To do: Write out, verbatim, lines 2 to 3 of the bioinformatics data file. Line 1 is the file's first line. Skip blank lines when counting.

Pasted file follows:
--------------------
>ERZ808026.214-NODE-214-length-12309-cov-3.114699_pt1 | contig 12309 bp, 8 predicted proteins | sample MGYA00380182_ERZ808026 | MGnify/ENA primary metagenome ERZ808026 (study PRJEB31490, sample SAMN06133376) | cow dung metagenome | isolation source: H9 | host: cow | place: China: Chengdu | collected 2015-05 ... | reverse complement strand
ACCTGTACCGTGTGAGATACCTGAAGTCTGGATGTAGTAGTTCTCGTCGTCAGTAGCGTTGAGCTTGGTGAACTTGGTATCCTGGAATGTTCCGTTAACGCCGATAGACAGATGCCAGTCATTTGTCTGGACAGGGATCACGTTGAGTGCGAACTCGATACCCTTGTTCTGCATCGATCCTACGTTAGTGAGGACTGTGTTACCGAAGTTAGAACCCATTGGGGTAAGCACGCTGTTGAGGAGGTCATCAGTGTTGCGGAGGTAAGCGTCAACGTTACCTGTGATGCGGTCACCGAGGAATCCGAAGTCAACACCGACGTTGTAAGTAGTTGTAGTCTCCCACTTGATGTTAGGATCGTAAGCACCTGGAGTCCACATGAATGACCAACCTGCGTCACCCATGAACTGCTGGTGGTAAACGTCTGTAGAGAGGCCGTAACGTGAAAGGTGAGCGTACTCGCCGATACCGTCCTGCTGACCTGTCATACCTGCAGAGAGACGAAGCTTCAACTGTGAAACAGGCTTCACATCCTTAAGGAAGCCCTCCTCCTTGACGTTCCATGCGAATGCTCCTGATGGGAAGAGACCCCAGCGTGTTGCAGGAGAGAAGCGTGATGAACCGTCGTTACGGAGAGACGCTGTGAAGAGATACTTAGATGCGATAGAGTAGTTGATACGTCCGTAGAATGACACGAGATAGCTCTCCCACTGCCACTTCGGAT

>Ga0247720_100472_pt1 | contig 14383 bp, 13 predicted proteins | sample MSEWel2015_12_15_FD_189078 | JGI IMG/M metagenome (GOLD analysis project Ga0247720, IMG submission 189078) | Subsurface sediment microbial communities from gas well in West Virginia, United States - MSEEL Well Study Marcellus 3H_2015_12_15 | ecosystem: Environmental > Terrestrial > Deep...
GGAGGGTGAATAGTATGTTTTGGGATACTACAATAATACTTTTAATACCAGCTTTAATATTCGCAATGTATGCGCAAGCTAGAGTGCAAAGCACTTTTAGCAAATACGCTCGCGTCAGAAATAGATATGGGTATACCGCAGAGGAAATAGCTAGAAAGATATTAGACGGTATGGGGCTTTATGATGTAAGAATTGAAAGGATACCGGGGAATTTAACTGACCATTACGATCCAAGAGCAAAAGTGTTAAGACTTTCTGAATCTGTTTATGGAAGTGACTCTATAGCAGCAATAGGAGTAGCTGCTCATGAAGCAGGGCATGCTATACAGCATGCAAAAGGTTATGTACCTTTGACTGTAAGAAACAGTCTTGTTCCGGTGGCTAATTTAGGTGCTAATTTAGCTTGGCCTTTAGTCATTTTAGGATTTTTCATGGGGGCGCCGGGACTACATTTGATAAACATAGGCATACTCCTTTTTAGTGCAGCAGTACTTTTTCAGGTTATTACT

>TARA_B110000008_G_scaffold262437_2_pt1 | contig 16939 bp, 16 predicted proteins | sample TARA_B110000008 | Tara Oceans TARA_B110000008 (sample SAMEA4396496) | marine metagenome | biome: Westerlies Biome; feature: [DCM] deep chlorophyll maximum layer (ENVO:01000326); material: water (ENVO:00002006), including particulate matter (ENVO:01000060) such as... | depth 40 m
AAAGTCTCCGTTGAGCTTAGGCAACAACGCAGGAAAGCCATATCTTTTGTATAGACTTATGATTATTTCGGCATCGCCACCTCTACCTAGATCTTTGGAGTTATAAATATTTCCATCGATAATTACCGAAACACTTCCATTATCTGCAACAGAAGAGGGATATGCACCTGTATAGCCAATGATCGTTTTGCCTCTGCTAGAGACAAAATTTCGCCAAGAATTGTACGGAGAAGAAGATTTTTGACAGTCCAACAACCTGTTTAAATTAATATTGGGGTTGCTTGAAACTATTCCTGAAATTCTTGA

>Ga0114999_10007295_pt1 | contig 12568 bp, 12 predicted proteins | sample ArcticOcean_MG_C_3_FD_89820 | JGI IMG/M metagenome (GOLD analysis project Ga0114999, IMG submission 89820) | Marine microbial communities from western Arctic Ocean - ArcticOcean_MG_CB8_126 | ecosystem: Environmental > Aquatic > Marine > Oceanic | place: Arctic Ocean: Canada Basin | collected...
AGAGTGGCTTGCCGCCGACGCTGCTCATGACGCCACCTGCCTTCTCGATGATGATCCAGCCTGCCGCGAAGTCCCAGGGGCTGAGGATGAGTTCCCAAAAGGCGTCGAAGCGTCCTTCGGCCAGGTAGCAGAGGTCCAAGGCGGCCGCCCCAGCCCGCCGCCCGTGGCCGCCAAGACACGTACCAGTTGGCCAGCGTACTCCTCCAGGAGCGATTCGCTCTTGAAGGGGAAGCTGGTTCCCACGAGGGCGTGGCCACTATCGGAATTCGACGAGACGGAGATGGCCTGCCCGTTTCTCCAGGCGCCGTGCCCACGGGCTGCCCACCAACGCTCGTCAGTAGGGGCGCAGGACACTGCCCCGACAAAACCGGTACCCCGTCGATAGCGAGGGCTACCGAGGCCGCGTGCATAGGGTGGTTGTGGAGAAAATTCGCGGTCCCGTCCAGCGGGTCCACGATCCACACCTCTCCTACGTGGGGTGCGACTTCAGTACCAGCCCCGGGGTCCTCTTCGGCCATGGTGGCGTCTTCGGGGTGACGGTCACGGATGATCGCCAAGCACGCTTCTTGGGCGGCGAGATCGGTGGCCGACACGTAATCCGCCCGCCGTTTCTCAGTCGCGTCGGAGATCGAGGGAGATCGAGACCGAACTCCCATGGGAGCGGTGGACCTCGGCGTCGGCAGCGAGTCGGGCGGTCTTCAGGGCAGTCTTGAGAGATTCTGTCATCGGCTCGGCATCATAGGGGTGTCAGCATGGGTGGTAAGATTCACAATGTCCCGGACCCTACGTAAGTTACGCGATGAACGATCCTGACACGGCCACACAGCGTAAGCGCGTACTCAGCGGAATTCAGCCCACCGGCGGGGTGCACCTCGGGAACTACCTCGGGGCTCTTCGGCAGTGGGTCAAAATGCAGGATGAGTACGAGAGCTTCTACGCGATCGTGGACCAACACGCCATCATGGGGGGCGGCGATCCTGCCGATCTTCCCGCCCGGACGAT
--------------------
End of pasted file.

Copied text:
ACCTGTACCGTGTGAGATACCTGAAGTCTGGATGTAGTAGTTCTCGTCGTCAGTAGCGTTGAGCTTGGTGAACTTGGTATCCTGGAATGTTCCGTTAACGCCGATAGACAGATGCCAGTCATTTGTCTGGACAGGGATCACGTTGAGTGCGAACTCGATACCCTTGTTCTGCATCGATCCTACGTTAGTGAGGACTGTGTTACCGAAGTTAGAACCCATTGGGGTAAGCACGCTGTTGAGGAGGTCATCAGTGTTGCGGAGGTAAGCGTCAACGTTACCTGTGATGCGGTCACCGAGGAATCCGAAGTCAACACCGACGTTGTAAGTAGTTGTAGTCTCCCACTTGATGTTAGGATCGTAAGCACCTGGAGTCCACATGAATGACCAACCTGCGTCACCCATGAACTGCTGGTGGTAAACGTCTGTAGAGAGGCCGTAACGTGAAAGGTGAGCGTACTCGCCGATACCGTCCTGCTGACCTGTCATACCTGCAGAGAGACGAAGCTTCAACTGTGAAACAGGCTTCACATCCTTAAGGAAGCCCTCCTCCTTGACGTTCCATGCGAATGCTCCTGATGGGAAGAGACCCCAGCGTGTTGCAGGAGAGAAGCGTGATGAACCGTCGTTACGGAGAGACGCTGTGAAGAGATACTTAGATGCGATAGAGTAGTTGATACGTCCGTAGAATGACACGAGATAGCTCTCCCACTGCCACTTCGGAT

>Ga0247720_100472_pt1 | contig 14383 bp, 13 predicted proteins | sample MSEWel2015_12_15_FD_189078 | JGI IMG/M metagenome (GOLD analysis project Ga0247720, IMG submission 189078) | Subsurface sediment microbial communities from gas well in West Virginia, United States - MSEEL Well Study Marcellus 3H_2015_12_15 | ecosystem: Environmental > Terrestrial > Deep...